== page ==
Tuesday, February 10, 2015

Writing for Your (Unintended) Audience

Not too long ago I met with a representative from a non-profit educational technology organization. This group had been blogging on their own for some time, and they'd finally decided that they would be better off outsourcing that laborious, imagination-sapping task. The representative noted that the articles seemed "dull," overly dry and technical in language and tone. After looking at some the previous posts, I had to agree.

But that led to the next obvious question: Who was the intended audience? His answer: "Well, primarily we want to reach out to IT managers and administrators at school districts. But we also get some teachers and non-technical people who read the blog too." 

That second group the rep was describing is what I call the secondary or "unintended" audience. They're good to have on board. They could help talk up your products or services. They may even be the ones who end up using and benefiting from those products or services most directly. They just don't happen to be the specific population will place the order. The problem is that this group doesn't know the technobabble or business buzzwords that your core audience bats around so effortlessly. So what do you do? Do you "dumb down" your content and risk turning off your target demographic, or do you continue using inside lingo that informs the intellect without grabbing the guts?

Fortunately, it's not really an either-or question. A skilled copywriter can present extremely sophisticated processes and concepts as clear, simple, engaging text. This opens up a blog or website to a broader potential readership, allowing it to attract many potentially valuable individuals the owners might never have thought to cater to. This approach doesn't alienate the industry insiders, either; it simply addresses the topics that matter to this audience in a more entertaining and readable way. Who wouldn't appreciate that?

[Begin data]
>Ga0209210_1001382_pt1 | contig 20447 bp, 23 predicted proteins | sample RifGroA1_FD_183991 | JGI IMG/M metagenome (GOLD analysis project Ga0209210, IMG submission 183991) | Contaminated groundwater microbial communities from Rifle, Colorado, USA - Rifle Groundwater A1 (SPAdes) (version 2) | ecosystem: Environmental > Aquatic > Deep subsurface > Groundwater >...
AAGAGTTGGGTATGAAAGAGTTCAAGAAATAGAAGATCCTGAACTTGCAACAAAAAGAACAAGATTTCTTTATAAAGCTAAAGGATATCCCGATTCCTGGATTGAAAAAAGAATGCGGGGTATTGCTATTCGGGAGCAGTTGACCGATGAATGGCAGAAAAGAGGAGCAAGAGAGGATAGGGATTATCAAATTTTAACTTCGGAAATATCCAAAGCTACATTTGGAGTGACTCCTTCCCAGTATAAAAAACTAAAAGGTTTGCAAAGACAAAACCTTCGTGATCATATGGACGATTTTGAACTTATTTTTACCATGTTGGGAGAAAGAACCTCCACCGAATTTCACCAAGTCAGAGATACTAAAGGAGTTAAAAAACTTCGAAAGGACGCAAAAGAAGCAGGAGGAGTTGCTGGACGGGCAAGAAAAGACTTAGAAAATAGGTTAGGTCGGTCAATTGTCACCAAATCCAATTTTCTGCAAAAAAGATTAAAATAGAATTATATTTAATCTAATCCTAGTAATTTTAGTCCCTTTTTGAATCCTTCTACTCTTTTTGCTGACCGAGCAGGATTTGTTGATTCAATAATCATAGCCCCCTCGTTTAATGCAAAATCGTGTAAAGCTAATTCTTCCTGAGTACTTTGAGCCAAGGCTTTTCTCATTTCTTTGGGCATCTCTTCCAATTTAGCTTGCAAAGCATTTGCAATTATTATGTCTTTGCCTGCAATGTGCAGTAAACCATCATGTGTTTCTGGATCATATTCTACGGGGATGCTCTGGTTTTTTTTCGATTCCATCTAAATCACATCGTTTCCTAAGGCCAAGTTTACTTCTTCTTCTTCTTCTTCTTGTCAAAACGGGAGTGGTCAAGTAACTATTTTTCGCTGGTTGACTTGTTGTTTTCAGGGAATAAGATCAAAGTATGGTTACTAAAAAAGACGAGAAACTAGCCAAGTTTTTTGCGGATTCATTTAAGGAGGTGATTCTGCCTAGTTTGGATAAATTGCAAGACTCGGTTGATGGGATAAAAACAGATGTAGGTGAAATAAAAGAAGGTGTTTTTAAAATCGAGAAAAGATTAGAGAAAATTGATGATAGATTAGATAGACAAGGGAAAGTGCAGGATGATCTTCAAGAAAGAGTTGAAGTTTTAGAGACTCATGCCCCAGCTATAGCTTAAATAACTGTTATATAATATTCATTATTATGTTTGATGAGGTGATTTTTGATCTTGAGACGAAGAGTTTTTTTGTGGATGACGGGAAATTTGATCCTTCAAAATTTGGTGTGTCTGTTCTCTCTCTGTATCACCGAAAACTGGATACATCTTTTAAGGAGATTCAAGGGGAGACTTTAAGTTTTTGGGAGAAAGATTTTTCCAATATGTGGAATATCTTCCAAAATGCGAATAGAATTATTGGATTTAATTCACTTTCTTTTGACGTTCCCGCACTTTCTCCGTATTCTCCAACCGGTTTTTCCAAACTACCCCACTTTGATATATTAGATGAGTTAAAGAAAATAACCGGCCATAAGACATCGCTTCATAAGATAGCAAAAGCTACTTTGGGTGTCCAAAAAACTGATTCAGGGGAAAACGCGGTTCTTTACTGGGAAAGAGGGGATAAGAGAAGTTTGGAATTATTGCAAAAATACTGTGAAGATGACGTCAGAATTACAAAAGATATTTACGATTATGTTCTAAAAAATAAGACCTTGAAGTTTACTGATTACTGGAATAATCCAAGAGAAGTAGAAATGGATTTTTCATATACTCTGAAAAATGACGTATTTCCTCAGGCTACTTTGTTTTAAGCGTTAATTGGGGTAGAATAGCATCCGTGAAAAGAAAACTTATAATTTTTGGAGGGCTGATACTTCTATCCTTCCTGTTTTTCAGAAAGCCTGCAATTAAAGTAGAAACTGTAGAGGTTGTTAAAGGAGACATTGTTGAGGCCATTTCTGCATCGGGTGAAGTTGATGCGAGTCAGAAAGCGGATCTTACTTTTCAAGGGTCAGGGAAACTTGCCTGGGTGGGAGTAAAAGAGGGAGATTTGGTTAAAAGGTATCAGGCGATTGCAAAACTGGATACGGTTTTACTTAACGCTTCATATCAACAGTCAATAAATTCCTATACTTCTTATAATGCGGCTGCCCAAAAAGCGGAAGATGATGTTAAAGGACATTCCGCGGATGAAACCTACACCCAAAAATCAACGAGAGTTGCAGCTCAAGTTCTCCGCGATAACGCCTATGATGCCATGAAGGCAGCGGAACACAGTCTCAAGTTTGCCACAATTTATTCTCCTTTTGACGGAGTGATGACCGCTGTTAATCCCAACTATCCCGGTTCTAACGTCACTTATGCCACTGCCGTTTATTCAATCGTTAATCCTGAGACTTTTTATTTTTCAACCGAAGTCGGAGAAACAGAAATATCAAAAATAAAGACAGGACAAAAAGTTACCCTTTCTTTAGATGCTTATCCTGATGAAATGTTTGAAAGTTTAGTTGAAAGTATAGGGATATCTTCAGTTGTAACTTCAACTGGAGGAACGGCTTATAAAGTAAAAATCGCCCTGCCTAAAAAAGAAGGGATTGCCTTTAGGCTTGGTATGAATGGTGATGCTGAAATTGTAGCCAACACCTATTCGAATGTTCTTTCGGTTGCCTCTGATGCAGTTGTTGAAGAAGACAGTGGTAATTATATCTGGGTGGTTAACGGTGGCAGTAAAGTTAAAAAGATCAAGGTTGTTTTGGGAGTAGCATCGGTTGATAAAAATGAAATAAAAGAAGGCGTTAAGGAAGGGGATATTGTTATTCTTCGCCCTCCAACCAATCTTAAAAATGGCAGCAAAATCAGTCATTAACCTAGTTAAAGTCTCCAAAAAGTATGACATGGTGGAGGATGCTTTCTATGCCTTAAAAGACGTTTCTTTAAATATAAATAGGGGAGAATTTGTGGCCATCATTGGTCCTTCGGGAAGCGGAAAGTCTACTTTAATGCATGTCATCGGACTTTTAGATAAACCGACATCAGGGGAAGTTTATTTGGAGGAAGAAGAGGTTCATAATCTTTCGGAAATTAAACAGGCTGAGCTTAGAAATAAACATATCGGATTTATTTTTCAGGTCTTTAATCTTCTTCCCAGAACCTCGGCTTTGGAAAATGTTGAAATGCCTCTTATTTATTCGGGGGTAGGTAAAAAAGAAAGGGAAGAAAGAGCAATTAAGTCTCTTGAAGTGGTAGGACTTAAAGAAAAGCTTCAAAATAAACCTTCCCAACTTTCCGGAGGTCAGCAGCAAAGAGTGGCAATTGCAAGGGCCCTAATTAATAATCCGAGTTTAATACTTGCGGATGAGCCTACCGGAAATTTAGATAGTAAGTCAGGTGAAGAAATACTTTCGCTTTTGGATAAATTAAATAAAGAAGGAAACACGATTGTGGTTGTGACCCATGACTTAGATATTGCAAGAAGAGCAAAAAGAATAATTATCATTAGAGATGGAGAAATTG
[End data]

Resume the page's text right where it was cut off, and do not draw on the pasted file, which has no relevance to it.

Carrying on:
This approach is especially important if your prime directive is to create new customers, encourage repeat business, recruit supporters -- you know, persuade. (And that's pretty much everyone, if you think about it.) Are you worried about the accessibility of your written content, but you aren't sure how to fix it without robbing it of its depth. Then put that project in the hands of someone who knows how to translate it into powerful, meaningful words for a larger chunk of the World Wide Web.

Have I made myself clear?